Don't Interrupt the Nurse
The Federal Aviation Administration has established the “sterile cockpit” rule which prohibits non-essential activities while the pilot goes through a safety checklist and prepares the flight for taxi and takeoff.
The same may be needed for nurses.
A just published study in the Archives of Internal Medicine shows that interrupting nurses with phone calls and paperwork as they prepare medications and administer them increases the number of errors.
This is the first time a direct link has been shown between interruptions and medication errors.
"We found that the more interruptions a nurse received while administering a drug to a specific patient, the greater the risk of a serious error occurring," said the study's lead author, Johanna I. Westbrook, director of the Health Informatics Research and Evaluation Unit at the University of Sydney in Australia.
In this study, researchers at two Sydney, Australia teaching hospitals observed 98 nurses as they prepared and administered 4,271 medications to 720 patients. The study period ran from September 2006 to March 2008. Observers recorded the medication, its preparation and the number of interruptions on multiple rounds.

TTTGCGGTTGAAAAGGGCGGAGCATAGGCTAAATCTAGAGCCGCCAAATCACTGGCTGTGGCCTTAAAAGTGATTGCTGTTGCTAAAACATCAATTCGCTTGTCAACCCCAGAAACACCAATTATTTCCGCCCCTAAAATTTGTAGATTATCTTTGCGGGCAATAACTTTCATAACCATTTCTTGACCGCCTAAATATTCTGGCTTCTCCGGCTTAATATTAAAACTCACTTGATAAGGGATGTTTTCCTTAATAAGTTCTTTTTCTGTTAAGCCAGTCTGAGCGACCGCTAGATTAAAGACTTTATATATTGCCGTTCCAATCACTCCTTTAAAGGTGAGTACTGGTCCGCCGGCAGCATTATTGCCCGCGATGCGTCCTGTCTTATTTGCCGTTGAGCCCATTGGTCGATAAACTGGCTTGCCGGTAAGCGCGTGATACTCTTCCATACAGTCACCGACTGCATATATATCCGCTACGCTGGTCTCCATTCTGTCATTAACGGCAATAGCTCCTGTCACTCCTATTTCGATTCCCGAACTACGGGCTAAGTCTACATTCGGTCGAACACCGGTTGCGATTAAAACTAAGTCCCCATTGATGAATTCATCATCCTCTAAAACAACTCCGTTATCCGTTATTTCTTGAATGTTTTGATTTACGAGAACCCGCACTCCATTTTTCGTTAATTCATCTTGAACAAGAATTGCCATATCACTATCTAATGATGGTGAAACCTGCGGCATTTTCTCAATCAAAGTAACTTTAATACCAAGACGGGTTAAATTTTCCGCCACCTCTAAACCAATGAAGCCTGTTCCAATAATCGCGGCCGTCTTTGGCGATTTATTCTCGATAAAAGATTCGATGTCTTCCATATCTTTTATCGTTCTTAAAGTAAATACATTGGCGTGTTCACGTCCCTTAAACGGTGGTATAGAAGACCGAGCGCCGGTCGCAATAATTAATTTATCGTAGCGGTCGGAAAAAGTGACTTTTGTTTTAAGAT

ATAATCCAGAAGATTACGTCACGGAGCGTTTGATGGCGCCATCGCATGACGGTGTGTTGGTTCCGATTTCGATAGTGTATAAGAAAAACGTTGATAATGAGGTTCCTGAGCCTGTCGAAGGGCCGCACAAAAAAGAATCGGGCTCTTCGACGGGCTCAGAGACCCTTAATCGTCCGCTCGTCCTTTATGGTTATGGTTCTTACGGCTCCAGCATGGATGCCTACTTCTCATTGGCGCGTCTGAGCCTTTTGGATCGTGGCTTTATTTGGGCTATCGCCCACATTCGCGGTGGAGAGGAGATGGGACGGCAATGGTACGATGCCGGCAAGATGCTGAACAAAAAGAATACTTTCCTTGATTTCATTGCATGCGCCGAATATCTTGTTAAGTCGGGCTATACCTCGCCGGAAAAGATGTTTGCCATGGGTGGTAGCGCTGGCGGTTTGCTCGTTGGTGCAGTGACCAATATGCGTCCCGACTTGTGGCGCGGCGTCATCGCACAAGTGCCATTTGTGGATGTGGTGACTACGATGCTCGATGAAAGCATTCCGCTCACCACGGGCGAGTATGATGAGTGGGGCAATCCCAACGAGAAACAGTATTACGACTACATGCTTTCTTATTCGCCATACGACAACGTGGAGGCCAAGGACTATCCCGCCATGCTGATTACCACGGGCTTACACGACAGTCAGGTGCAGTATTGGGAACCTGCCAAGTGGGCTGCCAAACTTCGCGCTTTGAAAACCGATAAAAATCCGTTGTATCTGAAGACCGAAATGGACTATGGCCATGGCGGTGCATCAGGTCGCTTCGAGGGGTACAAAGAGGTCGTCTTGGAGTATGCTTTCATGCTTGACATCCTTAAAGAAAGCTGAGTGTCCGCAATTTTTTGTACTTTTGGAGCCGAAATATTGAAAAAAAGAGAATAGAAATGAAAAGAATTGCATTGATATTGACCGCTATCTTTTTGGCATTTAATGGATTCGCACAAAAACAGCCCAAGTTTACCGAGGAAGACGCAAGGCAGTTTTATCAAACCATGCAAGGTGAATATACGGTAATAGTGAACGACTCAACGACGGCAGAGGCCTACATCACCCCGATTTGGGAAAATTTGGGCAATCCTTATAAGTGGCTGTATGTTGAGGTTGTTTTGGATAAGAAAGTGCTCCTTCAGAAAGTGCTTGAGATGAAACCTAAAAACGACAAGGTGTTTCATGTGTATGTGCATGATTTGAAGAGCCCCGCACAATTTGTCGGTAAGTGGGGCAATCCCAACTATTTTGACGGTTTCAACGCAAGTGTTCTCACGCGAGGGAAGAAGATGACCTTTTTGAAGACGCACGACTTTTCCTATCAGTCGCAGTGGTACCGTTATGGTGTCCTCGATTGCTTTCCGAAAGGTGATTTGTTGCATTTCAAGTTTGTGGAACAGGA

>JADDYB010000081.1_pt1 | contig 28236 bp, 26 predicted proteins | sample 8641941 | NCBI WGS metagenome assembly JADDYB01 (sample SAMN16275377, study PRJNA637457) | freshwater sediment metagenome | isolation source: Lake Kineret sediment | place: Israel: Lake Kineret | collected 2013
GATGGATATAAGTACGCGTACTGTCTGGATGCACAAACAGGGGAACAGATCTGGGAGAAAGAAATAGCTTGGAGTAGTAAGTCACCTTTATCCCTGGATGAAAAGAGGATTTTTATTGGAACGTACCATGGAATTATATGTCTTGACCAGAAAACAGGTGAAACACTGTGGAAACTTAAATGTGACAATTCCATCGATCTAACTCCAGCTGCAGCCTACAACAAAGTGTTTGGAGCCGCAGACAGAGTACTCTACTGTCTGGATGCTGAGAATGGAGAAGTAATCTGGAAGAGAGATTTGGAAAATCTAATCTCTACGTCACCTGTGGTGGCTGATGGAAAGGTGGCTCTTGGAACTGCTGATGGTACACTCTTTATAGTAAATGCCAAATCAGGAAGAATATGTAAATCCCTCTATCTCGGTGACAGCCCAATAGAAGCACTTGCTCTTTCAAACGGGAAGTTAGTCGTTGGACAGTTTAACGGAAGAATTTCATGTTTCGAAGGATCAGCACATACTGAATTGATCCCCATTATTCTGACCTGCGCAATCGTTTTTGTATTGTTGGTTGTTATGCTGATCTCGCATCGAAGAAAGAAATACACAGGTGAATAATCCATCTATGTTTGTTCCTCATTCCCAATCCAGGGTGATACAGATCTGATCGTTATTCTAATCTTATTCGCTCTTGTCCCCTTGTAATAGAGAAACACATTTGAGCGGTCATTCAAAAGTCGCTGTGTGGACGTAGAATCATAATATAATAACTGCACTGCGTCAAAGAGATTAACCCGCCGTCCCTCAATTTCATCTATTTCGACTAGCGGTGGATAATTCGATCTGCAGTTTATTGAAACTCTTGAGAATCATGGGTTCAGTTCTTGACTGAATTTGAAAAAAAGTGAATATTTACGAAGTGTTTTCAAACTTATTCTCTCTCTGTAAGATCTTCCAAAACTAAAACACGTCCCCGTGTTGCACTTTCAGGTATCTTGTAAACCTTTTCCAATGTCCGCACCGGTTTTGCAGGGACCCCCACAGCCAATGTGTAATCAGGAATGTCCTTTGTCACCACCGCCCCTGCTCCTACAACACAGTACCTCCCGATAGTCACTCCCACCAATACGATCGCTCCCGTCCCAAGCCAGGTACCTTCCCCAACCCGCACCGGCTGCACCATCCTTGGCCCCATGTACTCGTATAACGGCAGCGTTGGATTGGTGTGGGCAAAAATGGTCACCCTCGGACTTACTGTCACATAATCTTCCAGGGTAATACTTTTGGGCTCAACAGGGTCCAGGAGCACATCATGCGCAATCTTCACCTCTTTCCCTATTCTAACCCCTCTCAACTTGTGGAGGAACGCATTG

Only one in five or 20% was completely error-free.
Interruptions occurred more than half of the time (53.1%), the study finds, which led to a procedural failure rate of 85% and a clinical failure rate of almost 40%. Errors were interpreted as failing to read the medication label (procedural failure) or giving the wrong does or drug (clinical error).
Fortunately almost 80% of the errors were minor and had little impact on patients, but 2.7% were major clinical errors or mistake in drug or dosage. The study finds that nurses forgot to check patient charts or gave the meds at the wrong time.
Every interruption was associated with a 12.1 % increase in procedural failures and a 12.7% increase in clinical errors, reports HealthDay.
It is always advisable to interrupt a nurse to double check if the medication is correct.
Medication errors rank high as a cause of the estimated 98,000 to 200,000 fatal medical errors performed every year and may occur at a rate of one per patient per day. #